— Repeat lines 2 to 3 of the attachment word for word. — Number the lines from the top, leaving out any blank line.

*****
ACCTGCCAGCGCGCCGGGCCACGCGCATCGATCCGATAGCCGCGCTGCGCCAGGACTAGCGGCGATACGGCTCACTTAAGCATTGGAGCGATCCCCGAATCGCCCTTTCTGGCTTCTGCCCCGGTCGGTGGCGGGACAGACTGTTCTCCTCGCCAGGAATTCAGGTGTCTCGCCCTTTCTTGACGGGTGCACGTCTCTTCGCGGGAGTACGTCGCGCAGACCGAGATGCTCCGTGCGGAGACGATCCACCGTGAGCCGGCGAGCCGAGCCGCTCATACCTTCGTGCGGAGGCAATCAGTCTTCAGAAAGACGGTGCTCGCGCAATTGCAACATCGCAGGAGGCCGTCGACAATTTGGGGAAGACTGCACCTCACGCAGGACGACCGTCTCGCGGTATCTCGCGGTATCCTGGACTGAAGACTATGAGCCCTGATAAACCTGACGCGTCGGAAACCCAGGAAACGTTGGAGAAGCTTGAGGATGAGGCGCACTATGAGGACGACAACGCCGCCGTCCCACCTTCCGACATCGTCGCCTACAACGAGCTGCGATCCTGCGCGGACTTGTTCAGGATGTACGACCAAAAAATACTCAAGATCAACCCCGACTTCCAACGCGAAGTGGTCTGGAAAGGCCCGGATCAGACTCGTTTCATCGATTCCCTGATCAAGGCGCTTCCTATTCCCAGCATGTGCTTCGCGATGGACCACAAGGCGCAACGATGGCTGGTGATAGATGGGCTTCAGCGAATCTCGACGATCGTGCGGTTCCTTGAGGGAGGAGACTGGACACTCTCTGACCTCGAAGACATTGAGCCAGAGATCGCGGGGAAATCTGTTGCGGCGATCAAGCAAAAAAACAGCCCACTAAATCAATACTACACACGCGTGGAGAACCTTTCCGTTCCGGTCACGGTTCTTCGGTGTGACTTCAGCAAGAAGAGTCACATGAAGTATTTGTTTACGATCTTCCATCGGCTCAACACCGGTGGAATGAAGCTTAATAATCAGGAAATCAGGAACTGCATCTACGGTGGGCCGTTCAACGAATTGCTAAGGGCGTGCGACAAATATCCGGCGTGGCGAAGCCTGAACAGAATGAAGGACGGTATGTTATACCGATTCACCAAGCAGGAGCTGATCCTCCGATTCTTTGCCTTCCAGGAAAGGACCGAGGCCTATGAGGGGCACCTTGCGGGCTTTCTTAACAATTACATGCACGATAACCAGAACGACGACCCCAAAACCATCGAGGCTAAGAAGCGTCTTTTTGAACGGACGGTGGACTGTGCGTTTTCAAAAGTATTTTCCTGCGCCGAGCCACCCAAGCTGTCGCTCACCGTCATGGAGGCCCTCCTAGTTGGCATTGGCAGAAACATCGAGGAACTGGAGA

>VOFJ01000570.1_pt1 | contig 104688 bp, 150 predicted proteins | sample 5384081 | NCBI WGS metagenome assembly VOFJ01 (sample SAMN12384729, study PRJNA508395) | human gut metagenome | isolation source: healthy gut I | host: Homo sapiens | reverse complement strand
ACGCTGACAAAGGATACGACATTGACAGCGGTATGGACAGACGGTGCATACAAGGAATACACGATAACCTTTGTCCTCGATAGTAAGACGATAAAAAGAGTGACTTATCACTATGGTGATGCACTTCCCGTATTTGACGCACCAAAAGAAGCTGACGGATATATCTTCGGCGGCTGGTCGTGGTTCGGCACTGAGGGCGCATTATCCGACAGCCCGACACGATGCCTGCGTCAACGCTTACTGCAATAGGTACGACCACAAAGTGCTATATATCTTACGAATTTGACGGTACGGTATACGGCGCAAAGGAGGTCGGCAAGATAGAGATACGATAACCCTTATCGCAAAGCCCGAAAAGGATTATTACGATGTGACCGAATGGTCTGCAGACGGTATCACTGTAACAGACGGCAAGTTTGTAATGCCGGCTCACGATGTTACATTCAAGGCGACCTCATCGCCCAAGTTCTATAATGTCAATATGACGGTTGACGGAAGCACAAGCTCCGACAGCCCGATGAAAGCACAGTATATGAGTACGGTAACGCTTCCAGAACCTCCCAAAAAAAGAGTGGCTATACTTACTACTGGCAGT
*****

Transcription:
>VOFJ01000570.1_pt1 | contig 104688 bp, 150 predicted proteins | sample 5384081 | NCBI WGS metagenome assembly VOFJ01 (sample SAMN12384729, study PRJNA508395) | human gut metagenome | isolation source: healthy gut I | host: Homo sapiens | reverse complement strand
ACGCTGACAAAGGATACGACATTGACAGCGGTATGGACAGACGGTGCATACAAGGAATACACGATAACCTTTGTCCTCGATAGTAAGACGATAAAAAGAGTGACTTATCACTATGGTGATGCACTTCCCGTATTTGACGCACCAAAAGAAGCTGACGGATATATCTTCGGCGGCTGGTCGTGGTTCGGCACTGAGGGCGCATTATCCGACAGCCCGACACGATGCCTGCGTCAACGCTTACTGCAATAGGTACGACCACAAAGTGCTATATATCTTACGAATTTGACGGTACGGTATACGGCGCAAAGGAGGTCGGCAAGATAGAGATACGATAACCCTTATCGCAAAGCCCGAAAAGGATTATTACGATGTGACCGAATGGTCTGCAGACGGTATCACTGTAACAGACGGCAAGTTTGTAATGCCGGCTCACGATGTTACATTCAAGGCGACCTCATCGCCCAAGTTCTATAATGTCAATATGACGGTTGACGGAAGCACAAGCTCCGACAGCCCGATGAAAGCACAGTATATGAGTACGGTAACGCTTCCAGAACCTCCCAAAAAAAGAGTGGCTATACTTACTACTGGCAGT